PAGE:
As stated above, we’re in the middle of veraison (pictures below) in the vineyards, which is officially the beginning of the ripening time of grapes. The weather, particularly precipitation, cannot be more crucial over the coming weeks. Whether we might have had a drought or a period of pouring rain up until today, it matters not, because the weather from veraison forward defines what the season is going to be like. This is the time for vines to “think” about their descendants. Yes, they need to “feel” like it´s more important to produce good seeds and prized fruit for the harvest and winemakers than to grow and expand their perimeter, in effect, foliage, which is exactly what they would do if they were to receive an endless supply of water, days on end.
I know we need rain in the area, but for the record, hopefully, the downpours will not be coming our way until we have finished harvesting!


Sergio Cuadra, Director of Winemaking, Fall Creek Vineyards



2016 Harvest Report

20th Jul 2017 @ 09:53 by ame@fcv.com


October 2016

Since the 2013 vintage, this is my 4th harvest as Director of Winemaking at FALL CREEK Vineyards, and now that we have the 2016 vintage in the winery, it is the proper time to look back over the past several months. While some fermentations are still lingering, our memories of the various stages of the season are very fresh. My harvest report will review the season in the context of the last three years in order to get a more in-depth perspective.


Weather/precipitation
During most of last spring and early summer, we constantly were consulting with the weather man to be aware and prepared for the changes in the weather. Watching vineyards get soaked by rain and lightning dance through the skies was all too familiar. Similar to the 2015 harvest, this year’s first part of the season was very wet.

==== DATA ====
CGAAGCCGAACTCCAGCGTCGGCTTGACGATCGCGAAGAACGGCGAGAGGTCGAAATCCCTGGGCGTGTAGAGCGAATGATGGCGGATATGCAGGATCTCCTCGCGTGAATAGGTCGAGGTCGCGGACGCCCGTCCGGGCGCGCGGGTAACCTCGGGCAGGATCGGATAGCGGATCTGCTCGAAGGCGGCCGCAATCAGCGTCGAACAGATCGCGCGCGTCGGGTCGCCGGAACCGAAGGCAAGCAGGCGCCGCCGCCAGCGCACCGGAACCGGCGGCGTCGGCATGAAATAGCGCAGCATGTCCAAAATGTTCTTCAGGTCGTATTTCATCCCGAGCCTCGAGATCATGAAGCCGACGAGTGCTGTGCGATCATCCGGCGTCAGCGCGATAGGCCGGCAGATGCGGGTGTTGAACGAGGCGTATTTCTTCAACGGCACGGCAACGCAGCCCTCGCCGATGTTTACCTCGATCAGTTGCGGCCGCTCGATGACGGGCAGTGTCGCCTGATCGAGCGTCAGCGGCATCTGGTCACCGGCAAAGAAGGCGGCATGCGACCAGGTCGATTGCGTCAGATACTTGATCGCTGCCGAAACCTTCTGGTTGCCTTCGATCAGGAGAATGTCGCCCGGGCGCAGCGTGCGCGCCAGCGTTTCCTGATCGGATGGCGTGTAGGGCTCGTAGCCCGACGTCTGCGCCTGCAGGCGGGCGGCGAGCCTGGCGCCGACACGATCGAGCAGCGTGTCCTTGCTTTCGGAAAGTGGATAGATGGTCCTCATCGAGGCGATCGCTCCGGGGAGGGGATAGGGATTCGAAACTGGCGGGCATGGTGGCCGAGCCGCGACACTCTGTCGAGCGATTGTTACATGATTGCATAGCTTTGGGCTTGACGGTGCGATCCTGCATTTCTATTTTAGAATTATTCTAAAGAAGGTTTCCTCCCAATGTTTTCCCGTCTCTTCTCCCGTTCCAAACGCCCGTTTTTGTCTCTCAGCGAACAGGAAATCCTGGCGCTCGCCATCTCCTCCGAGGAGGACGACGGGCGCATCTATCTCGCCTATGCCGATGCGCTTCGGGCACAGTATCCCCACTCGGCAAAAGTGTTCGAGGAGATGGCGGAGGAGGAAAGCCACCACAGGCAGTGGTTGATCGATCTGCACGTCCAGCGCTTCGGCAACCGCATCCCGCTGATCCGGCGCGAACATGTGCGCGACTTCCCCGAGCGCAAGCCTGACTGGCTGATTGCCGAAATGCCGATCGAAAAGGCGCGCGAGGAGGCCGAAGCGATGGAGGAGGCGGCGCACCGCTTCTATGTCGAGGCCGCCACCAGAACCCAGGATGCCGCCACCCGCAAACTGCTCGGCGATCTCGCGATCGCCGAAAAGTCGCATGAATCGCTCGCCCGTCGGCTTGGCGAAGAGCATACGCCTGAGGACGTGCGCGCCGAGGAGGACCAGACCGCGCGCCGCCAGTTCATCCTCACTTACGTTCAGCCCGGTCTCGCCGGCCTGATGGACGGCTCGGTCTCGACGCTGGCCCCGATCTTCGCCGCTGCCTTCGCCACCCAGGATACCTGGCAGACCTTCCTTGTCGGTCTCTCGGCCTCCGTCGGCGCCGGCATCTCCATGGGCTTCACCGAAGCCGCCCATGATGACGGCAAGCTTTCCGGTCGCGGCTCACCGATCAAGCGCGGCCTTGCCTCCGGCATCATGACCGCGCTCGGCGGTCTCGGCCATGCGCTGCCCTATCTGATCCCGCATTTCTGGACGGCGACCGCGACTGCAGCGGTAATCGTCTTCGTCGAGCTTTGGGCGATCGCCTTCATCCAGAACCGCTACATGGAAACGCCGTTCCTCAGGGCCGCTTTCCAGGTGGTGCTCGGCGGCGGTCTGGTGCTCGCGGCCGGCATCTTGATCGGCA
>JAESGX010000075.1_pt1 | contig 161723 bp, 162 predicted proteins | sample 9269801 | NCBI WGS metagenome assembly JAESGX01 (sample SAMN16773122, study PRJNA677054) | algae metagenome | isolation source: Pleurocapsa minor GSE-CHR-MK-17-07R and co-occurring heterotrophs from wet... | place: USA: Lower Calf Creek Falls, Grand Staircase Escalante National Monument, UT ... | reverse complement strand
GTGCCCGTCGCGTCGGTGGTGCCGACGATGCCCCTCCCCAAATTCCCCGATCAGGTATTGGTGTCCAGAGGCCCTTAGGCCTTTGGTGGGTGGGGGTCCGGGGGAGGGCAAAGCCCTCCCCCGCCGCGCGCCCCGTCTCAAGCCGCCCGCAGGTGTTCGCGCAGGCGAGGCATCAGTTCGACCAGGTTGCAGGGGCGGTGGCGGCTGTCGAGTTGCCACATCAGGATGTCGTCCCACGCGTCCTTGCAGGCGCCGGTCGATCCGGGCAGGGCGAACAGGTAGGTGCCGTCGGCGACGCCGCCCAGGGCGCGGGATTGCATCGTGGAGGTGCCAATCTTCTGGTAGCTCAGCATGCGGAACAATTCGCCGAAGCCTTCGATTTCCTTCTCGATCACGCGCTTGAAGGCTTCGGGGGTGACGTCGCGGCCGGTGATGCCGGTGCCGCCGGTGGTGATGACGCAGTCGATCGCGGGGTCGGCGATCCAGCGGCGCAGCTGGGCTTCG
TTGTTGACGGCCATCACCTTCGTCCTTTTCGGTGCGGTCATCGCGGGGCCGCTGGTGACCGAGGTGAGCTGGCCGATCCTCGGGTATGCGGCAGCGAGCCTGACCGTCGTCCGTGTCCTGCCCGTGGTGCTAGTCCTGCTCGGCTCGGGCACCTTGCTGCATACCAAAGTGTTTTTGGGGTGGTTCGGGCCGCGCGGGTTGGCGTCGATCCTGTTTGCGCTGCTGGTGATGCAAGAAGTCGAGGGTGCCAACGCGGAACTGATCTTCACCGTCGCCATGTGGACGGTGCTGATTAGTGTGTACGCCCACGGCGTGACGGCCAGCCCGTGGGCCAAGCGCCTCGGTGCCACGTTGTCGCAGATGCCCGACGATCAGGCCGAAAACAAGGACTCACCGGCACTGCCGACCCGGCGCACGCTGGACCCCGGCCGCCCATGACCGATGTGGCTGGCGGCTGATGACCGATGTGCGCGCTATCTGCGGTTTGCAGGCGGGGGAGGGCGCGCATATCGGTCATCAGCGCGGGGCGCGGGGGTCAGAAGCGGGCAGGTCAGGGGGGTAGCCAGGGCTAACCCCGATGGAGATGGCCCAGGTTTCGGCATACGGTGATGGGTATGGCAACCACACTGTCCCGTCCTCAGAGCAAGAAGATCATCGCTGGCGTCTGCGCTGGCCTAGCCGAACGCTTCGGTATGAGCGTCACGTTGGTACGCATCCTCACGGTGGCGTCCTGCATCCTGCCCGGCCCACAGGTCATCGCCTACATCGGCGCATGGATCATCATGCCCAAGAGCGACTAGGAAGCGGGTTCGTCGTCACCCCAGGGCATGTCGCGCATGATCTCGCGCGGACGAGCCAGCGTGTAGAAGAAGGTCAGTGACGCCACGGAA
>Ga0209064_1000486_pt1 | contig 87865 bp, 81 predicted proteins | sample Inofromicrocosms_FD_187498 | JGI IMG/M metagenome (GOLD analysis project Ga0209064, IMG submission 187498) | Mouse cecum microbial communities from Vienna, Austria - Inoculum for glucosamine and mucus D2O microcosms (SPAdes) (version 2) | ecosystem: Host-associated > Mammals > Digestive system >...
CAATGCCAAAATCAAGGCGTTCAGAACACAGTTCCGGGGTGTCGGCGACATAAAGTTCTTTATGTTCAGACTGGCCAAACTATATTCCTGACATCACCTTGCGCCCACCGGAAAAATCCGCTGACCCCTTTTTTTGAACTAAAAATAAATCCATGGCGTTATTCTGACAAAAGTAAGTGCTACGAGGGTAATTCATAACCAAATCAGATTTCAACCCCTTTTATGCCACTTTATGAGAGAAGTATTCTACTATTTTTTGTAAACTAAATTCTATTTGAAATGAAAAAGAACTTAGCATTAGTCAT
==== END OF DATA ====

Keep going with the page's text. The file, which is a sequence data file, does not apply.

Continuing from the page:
On the figure below, the rain events are shown in inches every day from Jan 1st to Aug 31st., during 2014 to 2015 seasons, as recorded in the Dripping Springs weather station which covers the Driftwood area, where we harvest grapes. It is clear that 2014 marked the ending of the long drought central Texas has experienced for the past seven years.

Interestingly and fortunately, the last two wet seasons lasted only until June, and the period that followed was pretty dry, which coincides with the grape’s ripening phase. It is good to have a steady warm dry period for quality, as it will be explained below.

The second part of August 2016, however, looks totally unusual, and it might have forecast not the best scenario for the grapes which were still hanging. Fortunately for us, the period that preceded that week long storm was dry, and the weather condition was good enough to allow us to wrap up harvesting all the grapes in the area. In fact, the rain started on the 14th of August, and we picked the last load of grapes on the 13th.

In terms of total rainfall these last two years, we have had more rain than normal for the first eight months of the year as can be seen in the figure below where the cumulative monthly inches of rainfall up to August is reported. As I mentioned, in this last month of August alone, we had 12 inches of rain in the area, which left a big question mark for those grapes which had not yet been picked.
It is good to point out, though, that there is no such thing as a normal year, since normal refers to an average of long term data. If there was such a thing as normal daily weather, the case would be such that it would rain a little bit every single day of the year, and we all know that’s impossible. Nevertheless, it is still a good indicator of the bulk volume of rainfall for a given region.